L.icenser, employers and others asked me about my status: disabled or not disabled?
When I first read this question on my new job onboarding forms, I was impressed with the consistency and dichotomy implied between the two possibilities.
At the same time, I also appreciated that the impetus for this request was the Americans with Disabilities Act (ADA), which had protected me throughout my internal medicine residency. This pioneering piece of legislation prohibits discrimination and promises reasonable accommodation for qualified individuals with medical, physical and / or mental disabilities.
The ADA came into force in July 1990 and made it possible for me to celebrate its introduction with a rite of passage for me as a doctor: On July 1 of this year I became a Fellow from the intern in general internal medicine. This rise in rank brought me new roles and responsibilities, which also led to a change in my status from disabled to non-disabled.
Before I started my medical career, I had started collecting a number of autoimmune diseases. Fortunately, they had given me more courage than grief, and disability had never had to be part of my identity. That is, only after I have completed my medical degree and started my internship and specialist training.
During the transition to the internship year, I remember the high pile of induction papers. My program’s occupational health office invited me to sign an additional document requesting ADA-related adjustments to my schedule. Instead of working 30-hour shifts that were clocked every few days, I would instead work serial shifts of 14 hours (either days or nights).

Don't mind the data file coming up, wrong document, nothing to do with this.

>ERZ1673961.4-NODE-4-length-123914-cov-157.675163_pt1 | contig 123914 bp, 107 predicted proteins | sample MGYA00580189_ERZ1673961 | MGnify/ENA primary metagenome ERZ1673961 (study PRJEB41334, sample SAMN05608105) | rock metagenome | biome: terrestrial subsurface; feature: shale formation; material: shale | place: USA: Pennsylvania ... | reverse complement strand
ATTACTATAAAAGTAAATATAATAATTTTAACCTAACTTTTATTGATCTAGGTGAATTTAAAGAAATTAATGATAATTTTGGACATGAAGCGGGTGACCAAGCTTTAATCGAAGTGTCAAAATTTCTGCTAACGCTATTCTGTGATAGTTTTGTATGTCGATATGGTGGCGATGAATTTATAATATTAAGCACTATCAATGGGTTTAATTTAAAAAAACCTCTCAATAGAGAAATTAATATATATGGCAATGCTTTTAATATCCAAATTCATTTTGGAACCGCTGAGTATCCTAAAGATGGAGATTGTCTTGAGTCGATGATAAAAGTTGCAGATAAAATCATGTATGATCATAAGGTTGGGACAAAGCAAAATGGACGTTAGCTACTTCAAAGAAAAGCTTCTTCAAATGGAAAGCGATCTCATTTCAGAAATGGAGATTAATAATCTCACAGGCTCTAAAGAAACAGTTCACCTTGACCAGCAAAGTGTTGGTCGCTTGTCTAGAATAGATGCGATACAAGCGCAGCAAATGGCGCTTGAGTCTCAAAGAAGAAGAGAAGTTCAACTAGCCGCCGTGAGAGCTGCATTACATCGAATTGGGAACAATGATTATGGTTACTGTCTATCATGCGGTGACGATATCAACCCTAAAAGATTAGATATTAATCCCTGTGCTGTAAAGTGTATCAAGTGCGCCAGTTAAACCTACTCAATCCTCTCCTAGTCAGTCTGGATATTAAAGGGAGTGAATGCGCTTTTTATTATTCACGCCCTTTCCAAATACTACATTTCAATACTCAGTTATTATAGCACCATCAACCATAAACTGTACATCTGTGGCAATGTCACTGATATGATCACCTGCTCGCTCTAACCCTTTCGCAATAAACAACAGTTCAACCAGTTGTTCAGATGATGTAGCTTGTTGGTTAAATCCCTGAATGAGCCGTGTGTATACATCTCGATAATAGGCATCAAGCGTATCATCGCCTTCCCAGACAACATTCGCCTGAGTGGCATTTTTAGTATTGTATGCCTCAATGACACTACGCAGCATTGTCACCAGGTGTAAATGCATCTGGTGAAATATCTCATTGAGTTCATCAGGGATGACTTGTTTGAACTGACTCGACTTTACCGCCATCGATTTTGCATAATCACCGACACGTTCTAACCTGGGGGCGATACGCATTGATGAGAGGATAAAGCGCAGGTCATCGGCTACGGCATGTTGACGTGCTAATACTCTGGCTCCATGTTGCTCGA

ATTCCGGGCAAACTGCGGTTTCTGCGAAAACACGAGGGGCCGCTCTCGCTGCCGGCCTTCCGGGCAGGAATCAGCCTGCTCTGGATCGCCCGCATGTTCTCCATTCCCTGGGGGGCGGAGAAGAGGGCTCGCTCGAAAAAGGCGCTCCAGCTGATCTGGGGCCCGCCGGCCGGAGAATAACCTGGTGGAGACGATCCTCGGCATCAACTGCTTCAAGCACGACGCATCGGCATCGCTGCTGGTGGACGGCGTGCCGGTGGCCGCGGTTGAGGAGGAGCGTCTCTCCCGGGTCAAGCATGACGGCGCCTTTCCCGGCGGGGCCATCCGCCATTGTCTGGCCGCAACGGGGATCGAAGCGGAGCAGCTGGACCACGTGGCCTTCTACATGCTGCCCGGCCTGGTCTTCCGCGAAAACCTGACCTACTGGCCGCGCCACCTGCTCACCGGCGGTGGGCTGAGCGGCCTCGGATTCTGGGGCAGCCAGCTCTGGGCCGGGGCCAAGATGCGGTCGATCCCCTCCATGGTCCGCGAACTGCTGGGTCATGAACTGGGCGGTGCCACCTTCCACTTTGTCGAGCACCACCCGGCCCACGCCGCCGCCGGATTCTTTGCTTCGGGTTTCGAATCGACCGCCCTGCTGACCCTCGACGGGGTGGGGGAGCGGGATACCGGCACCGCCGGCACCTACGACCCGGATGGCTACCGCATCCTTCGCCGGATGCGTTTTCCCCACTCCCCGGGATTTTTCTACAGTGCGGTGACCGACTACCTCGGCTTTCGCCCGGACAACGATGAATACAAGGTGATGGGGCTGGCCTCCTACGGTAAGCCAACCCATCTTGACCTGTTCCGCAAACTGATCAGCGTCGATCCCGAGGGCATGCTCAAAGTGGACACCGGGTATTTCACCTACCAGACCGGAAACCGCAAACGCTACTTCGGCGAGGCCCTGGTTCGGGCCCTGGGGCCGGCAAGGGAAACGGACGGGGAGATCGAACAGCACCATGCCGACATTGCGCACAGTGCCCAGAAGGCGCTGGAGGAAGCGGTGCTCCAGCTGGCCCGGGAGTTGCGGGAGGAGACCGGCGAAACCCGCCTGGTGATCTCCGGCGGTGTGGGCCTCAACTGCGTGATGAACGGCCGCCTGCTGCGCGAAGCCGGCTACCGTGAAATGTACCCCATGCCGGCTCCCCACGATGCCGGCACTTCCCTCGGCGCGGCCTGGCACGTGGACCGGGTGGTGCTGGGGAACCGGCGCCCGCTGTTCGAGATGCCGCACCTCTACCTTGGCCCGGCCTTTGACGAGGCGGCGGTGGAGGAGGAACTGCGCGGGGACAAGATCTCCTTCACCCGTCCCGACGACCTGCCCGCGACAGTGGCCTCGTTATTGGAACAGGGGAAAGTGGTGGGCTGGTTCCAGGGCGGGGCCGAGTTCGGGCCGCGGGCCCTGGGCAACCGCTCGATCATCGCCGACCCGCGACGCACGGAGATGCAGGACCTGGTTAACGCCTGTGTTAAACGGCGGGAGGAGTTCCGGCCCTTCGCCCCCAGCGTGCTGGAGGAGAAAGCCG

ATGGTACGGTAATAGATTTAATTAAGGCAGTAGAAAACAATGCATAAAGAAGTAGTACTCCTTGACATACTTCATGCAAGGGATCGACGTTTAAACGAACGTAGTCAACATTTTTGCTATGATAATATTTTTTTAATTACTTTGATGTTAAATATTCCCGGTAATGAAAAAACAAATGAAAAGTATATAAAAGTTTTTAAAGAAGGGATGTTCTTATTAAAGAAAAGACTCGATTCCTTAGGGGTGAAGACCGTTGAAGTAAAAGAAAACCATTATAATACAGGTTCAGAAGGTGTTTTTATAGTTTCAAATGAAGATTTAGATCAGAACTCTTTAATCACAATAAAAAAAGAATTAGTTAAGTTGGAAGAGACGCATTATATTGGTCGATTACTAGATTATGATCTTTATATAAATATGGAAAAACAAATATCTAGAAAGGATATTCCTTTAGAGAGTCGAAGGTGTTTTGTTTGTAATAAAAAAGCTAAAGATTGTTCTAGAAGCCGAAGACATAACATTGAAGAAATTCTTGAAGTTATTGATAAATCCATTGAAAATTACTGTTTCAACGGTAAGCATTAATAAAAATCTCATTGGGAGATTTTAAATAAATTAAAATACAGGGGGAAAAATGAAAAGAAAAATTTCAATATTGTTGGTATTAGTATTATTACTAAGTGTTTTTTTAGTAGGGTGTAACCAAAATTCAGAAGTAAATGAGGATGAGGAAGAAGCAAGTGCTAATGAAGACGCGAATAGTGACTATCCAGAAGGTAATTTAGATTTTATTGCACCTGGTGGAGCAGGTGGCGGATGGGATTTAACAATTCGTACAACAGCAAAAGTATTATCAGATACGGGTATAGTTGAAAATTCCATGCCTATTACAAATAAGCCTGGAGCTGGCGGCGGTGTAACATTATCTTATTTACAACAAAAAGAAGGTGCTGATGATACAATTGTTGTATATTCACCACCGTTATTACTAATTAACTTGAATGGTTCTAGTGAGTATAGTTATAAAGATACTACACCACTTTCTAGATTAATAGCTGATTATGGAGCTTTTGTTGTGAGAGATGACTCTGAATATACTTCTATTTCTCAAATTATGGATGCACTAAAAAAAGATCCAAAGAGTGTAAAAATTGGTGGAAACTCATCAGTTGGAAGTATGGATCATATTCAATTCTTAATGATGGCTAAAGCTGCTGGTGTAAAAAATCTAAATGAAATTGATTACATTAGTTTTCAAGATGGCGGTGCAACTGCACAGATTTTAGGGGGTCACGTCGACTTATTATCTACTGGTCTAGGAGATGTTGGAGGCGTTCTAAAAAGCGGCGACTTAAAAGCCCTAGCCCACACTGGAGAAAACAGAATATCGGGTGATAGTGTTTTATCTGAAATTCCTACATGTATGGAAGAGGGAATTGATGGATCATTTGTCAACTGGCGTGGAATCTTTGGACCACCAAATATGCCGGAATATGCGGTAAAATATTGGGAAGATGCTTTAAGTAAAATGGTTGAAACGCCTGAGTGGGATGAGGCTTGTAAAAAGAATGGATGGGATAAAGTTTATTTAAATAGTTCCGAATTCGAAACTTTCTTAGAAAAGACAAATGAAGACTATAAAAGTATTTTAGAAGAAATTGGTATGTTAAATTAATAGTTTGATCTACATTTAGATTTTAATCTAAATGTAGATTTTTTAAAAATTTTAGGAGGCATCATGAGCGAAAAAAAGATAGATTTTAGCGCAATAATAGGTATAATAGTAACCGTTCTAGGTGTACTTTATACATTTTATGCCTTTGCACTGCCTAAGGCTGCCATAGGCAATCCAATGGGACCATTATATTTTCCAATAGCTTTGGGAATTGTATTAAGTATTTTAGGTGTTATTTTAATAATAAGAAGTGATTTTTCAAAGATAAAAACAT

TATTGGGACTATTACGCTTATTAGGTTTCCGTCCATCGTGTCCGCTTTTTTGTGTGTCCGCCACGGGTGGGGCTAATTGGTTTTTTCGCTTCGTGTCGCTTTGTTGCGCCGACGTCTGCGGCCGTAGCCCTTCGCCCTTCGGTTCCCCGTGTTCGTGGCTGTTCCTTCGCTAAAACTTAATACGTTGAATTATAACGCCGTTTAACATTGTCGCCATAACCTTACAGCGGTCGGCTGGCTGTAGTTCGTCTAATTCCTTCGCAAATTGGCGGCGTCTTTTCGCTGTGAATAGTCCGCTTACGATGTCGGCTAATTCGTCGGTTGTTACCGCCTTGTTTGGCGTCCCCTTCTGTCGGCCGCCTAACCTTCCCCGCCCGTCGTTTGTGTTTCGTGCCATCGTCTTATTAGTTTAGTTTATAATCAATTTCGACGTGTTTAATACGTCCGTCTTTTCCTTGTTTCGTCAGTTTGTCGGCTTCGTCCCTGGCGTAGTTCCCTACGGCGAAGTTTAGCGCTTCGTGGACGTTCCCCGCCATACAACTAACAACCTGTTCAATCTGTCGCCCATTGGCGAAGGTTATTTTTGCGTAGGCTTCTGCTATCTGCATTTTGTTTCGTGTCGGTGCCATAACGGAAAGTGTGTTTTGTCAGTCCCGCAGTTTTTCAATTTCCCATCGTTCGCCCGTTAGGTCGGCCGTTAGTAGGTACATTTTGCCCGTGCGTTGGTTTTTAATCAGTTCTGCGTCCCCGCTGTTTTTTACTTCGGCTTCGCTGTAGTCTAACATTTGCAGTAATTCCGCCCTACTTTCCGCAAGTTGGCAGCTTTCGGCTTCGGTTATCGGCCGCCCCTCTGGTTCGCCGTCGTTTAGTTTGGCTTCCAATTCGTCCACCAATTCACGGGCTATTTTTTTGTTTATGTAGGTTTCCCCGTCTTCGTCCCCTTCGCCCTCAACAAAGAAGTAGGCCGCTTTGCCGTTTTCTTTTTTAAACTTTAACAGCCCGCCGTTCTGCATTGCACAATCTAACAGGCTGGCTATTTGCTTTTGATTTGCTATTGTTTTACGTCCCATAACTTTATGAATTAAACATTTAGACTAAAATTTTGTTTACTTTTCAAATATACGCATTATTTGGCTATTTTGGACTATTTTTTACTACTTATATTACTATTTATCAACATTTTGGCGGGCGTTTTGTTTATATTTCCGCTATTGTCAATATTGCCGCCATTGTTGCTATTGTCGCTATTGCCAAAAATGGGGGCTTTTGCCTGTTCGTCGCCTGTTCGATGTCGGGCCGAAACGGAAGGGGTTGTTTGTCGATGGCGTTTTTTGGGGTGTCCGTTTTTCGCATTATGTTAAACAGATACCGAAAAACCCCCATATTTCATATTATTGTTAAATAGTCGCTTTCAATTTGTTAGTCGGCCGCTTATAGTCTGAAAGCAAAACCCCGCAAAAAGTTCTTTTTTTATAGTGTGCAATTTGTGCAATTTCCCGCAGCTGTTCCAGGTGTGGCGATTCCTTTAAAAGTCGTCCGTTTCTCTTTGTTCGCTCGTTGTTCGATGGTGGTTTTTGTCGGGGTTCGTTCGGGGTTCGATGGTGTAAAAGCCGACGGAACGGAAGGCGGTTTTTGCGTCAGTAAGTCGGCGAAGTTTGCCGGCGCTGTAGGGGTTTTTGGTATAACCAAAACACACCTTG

All parties agreed to the proposed changes, which meant I signed a form marking me as disabled. I still had the same working hours as my colleagues, but in a different distribution. Most of my colleagues did not know that I had received this accommodation. This was partly because my health and performance hadn’t deteriorated; Limiting my shift hours was a preventive measure that was right for me. I also understood that schedule changes are quite common within residency programs – think parental leave.
But as I got used to this new label, I began to pay more attention to language and disability discourse. On the rounds, when reviewing diagnostic studies or complex physiology, I noticed when team members said to me, “This is what the pulmonary function tests would look like on a normal person like you and me.”
Sometimes I wondered what, in their eyes, earned me the status of normal or non-sick. Was it my behavior, my abilities, my talents? The college degrees embroidered on my white coat? I was partly flattered, but mostly concerned, that such features or symbols might be inconsistent with the underlying pathology, let alone a disability.
Although human brains are hardwired to make quick judgments, we can still deconstruct the stereotypes that associate impairment with overt dysfunction and suffering. This is one of many important tenets of the global social movement that inspired the ADA and that continues to this day.
This movement asks us not only to open our minds, but also not only to welcome people with disabilities but also to celebrate them; instructs us not to treat equal access as an administrative burden but as a citizen’s right; and invites us to enjoy the tremendous benefits of diversity, including the opportunities for innovation stimulated by the need for housing.
Unfortunately, the medical community is lagging behind. Indeed, proponents and scholars of this social movement have suggested that doctors tend to simplify the concept of disability in ways that perpetuate prejudice and underestimate the quality and value of living with disabilities. For example, a doctor may decide not to recommend diagnostic or therapeutic intervention if he or she believes that the result could lead to an “unacceptable” quality of life for the patient. Risk assessment is a critical part of the job, but doctors sometimes assume they are also making formative judgments about the kinds of lives that are “worth living.”